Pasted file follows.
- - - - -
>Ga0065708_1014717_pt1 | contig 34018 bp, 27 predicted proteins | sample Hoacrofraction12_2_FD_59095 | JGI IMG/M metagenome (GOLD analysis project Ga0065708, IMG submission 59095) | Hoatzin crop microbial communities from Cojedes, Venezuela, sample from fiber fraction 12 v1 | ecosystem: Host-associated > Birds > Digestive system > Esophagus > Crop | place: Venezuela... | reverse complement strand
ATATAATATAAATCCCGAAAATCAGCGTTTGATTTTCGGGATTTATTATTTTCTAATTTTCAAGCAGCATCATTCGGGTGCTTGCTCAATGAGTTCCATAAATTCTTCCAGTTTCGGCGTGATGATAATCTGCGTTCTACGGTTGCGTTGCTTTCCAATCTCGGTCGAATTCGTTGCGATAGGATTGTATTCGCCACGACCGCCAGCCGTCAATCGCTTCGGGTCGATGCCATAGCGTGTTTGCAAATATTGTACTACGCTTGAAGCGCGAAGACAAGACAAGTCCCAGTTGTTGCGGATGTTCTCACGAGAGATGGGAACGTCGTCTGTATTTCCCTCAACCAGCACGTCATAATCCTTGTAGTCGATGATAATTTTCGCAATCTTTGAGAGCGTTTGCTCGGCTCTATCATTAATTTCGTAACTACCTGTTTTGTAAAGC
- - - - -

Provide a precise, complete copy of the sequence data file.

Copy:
>Ga0065708_1014717_pt1 | contig 34018 bp, 27 predicted proteins | sample Hoacrofraction12_2_FD_59095 | JGI IMG/M metagenome (GOLD analysis project Ga0065708, IMG submission 59095) | Hoatzin crop microbial communities from Cojedes, Venezuela, sample from fiber fraction 12 v1 | ecosystem: Host-associated > Birds > Digestive system > Esophagus > Crop | place: Venezuela... | reverse complement strand
ATATAATATAAATCCCGAAAATCAGCGTTTGATTTTCGGGATTTATTATTTTCTAATTTTCAAGCAGCATCATTCGGGTGCTTGCTCAATGAGTTCCATAAATTCTTCCAGTTTCGGCGTGATGATAATCTGCGTTCTACGGTTGCGTTGCTTTCCAATCTCGGTCGAATTCGTTGCGATAGGATTGTATTCGCCACGACCGCCAGCCGTCAATCGCTTCGGGTCGATGCCATAGCGTGTTTGCAAATATTGTACTACGCTTGAAGCGCGAAGACAAGACAAGTCCCAGTTGTTGCGGATGTTCTCACGAGAGATGGGAACGTCGTCTGTATTTCCCTCAACCAGCACGTCATAATCCTTGTAGTCGATGATAATTTTCGCAATCTTTGAGAGCGTTTGCTCGGCTCTATCATTAATTTCGTAACTACCTGTTTTGTAAAGC